The number of Japanese citizens living in the country as of Jan. 1 fell by 433,239, or 0.35 percent, from a year before to 124,776,364, down for the 10th straight year, the government said Wednesday.

The decline was the largest ever both in terms of number and percentage, data released by the internal affairs ministry showed. The figures are based on data in the country’s resident registry system.

The population grew in only five prefectures.

Aichi Prefecture saw its population fall by 4,719, logging its first drop since the current statistics began in 1968.

The combined population in the three most populous areas of greater Tokyo, Nagoya and Osaka, fell by 13,547, marking the first fall since the start of comparable data in 1975. Population growth in the Tokyo area, which also includes Saitama, Chiba and Kanagawa prefectures, was offset by declines in the Nagoya and Osaka areas.

The Nagoya area is composed of Aichi, Gifu and Mie prefectures, while the Osaka area covers Osaka, Kyoto, Hyogo and Nara prefectures.

Populations rose in Tokyo and the three prefectures in the metropolitan area. Okinawa prefecture was the only one to mark a natural population increase.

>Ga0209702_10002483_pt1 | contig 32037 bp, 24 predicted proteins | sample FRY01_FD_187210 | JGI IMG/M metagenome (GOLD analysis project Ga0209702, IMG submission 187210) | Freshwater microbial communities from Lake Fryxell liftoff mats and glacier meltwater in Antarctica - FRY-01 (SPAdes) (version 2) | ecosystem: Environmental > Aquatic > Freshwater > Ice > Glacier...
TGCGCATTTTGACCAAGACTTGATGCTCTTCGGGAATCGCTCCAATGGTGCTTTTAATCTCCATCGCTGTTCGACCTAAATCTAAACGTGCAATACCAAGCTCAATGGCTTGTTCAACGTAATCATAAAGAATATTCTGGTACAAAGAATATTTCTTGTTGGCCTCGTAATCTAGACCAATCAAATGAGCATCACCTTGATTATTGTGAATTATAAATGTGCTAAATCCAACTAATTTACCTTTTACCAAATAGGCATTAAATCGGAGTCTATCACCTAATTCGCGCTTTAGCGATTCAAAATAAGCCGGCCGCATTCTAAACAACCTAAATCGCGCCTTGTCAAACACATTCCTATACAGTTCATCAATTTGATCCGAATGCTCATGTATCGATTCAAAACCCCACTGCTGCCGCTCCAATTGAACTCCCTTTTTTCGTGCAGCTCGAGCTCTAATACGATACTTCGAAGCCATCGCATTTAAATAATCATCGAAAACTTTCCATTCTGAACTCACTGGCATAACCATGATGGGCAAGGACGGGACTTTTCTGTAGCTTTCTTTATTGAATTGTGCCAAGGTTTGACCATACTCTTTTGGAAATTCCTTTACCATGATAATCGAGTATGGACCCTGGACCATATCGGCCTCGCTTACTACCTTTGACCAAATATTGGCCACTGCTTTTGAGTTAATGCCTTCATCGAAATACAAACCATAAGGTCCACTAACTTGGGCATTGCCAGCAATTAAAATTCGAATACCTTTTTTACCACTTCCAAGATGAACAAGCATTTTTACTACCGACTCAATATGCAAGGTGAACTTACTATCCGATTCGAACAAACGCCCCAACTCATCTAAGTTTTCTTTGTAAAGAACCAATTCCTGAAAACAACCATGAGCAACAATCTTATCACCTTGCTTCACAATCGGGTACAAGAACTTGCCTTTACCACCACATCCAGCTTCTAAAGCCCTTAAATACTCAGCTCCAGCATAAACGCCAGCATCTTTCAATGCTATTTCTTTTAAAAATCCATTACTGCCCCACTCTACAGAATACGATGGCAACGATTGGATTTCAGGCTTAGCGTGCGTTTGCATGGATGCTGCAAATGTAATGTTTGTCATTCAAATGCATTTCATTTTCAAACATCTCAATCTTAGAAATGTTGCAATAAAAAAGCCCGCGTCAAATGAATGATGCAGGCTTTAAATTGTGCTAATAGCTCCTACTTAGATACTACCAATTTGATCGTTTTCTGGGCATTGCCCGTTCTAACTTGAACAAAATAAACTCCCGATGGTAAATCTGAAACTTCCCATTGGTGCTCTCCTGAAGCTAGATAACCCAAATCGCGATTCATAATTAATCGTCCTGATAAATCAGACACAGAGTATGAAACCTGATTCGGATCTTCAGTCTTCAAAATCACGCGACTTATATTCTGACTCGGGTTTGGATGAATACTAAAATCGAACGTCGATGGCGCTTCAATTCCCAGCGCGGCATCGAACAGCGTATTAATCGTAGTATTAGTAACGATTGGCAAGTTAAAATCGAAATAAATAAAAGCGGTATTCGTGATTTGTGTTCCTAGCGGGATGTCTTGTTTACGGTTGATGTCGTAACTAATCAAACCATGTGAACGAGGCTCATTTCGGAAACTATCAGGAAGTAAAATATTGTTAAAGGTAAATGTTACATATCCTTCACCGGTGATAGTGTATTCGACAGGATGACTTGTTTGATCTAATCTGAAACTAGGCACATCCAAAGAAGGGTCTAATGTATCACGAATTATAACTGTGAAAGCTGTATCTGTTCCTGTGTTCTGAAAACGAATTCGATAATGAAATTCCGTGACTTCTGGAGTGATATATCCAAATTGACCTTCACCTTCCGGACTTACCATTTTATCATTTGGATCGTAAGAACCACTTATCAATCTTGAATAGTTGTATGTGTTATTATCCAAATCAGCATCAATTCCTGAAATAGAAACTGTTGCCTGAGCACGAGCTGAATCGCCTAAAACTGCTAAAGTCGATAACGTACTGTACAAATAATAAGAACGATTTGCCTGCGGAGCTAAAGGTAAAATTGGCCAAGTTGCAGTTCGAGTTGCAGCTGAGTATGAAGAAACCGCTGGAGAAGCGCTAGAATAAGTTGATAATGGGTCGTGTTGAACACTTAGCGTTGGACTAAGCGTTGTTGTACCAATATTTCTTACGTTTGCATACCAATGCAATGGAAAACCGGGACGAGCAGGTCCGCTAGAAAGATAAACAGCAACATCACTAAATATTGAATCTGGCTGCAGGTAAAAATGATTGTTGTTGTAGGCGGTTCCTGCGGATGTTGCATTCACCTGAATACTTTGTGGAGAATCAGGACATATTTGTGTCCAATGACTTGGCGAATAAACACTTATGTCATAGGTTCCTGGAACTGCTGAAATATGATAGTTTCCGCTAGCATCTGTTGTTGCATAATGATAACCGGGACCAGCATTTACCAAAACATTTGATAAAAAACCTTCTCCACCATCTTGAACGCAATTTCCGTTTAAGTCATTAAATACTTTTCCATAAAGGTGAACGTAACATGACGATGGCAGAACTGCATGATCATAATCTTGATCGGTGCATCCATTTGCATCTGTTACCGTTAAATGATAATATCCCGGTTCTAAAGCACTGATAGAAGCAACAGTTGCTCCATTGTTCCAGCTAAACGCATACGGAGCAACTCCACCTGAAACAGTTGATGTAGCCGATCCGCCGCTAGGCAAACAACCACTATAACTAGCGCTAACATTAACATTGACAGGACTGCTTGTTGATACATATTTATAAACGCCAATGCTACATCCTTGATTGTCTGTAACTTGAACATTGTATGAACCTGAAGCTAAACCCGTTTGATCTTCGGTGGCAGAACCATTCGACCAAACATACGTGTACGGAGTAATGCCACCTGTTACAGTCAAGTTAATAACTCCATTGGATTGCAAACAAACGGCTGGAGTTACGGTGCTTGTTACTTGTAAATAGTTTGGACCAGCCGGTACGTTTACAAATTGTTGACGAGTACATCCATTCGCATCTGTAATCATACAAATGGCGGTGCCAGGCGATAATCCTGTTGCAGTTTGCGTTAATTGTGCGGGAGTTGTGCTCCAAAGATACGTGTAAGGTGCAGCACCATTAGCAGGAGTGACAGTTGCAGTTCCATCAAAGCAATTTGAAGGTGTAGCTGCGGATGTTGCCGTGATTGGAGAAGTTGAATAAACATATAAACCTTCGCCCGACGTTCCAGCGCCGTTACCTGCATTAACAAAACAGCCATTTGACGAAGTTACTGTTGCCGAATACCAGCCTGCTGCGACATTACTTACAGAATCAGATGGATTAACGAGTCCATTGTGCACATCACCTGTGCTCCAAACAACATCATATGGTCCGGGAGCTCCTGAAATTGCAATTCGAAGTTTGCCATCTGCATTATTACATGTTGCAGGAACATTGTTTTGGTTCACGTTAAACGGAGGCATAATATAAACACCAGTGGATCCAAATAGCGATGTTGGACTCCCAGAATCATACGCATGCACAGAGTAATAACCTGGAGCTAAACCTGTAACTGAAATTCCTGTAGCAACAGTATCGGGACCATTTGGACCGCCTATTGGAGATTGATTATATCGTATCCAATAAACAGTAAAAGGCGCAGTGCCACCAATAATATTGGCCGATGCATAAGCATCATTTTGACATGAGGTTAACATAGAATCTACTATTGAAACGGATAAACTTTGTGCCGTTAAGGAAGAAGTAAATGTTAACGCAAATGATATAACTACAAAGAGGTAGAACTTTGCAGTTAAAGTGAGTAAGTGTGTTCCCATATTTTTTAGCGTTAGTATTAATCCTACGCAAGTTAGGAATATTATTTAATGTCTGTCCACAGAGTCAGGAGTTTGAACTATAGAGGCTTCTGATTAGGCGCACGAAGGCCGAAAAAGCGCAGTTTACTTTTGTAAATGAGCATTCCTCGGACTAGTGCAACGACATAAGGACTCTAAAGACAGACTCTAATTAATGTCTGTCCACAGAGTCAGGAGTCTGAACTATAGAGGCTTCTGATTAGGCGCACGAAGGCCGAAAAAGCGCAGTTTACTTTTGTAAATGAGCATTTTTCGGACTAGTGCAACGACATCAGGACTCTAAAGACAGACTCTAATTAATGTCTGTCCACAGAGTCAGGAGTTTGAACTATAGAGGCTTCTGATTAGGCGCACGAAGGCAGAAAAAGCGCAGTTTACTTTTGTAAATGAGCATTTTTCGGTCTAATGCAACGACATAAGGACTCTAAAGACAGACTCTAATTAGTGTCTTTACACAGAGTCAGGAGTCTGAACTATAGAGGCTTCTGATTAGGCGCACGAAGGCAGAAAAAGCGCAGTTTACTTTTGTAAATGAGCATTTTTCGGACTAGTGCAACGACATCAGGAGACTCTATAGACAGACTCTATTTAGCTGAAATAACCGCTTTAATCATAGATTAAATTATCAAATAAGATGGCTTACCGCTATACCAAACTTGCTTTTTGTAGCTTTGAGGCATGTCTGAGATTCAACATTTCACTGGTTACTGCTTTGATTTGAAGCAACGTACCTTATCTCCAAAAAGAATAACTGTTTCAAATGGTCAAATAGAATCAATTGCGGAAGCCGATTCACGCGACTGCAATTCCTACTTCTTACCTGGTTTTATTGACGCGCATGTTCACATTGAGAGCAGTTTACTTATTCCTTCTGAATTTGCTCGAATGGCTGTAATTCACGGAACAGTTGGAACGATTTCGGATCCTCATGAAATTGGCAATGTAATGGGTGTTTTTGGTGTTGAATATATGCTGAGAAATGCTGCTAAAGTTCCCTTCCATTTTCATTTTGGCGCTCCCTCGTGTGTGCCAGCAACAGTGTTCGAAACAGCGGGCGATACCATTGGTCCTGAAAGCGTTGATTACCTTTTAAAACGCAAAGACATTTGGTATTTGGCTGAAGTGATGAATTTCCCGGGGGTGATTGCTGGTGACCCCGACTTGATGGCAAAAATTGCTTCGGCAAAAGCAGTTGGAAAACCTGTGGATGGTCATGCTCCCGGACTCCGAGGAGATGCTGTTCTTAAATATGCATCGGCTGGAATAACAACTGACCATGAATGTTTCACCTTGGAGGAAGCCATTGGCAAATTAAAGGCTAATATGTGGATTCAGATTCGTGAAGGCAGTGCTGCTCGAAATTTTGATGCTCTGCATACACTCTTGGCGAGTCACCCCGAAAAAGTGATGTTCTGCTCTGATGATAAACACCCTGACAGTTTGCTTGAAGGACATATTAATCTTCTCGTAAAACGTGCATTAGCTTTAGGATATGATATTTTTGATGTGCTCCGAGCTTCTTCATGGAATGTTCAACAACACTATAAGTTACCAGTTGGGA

Akita Prefecture incurred the biggest population fall of 1.48 percent, followed by Aomori Prefecture with 1.28 percent and Iwate Prefecture with 1.17 percent.

The ministry also said that populations declined in 1,499 of the country’s 1,747 municipalities.

The number of Japanese citizens between the ages of 15 and 64 stood at 74,230,887, accounting for 59.49 percent of the total population. The share has consistently fallen from the 69.65 percent mark recorded in 1994, when the ministry started recording the data.

The number of foreign residents rose by 169,543, or 6.79 percent, to a record 2,667,199.

Foreign resident populations grew in all 47 prefectures. Shimane saw the largest increase of 15.42 percent, Kagoshima came second with 15.22 percent and Kumamoto third with 14.17 percent.

The number of foreign residents is expected to grow further following the introduction of new visa categories in April to accept more foreign workers to help resolve labor shortages in many industries.

The country’s total population, including foreign residents, declined by 263,696, or 0.21 percent, to 127,443,563. The proportion of foreign residents was highest at 4.01 percent in Tokyo, followed by Aichi at 3.35 percent and Gunma at 2.86 percent.

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